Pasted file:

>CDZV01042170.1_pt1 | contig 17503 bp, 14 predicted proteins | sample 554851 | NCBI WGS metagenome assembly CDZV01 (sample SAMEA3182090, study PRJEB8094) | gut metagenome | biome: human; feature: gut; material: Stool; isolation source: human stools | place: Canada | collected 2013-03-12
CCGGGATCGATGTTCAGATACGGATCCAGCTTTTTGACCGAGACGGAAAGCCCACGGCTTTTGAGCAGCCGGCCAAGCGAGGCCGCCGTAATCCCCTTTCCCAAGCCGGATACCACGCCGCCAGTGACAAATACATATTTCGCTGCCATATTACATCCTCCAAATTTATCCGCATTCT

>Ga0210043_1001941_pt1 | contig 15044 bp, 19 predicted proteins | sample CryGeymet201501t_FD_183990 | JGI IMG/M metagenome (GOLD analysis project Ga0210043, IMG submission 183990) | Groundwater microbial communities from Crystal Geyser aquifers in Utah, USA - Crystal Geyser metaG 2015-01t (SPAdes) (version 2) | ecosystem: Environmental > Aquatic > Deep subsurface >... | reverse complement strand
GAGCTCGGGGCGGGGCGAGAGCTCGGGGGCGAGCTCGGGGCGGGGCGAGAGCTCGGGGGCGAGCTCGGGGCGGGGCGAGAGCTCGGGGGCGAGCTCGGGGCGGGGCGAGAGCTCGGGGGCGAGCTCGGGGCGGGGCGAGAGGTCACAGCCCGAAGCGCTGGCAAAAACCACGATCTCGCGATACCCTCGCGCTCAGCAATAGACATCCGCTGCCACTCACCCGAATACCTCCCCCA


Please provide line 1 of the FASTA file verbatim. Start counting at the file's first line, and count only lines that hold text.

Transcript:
>CDZV01042170.1_pt1 | contig 17503 bp, 14 predicted proteins | sample 554851 | NCBI WGS metagenome assembly CDZV01 (sample SAMEA3182090, study PRJEB8094) | gut metagenome | biome: human; feature: gut; material: Stool; isolation source: human stools | place: Canada | collected 2013-03-12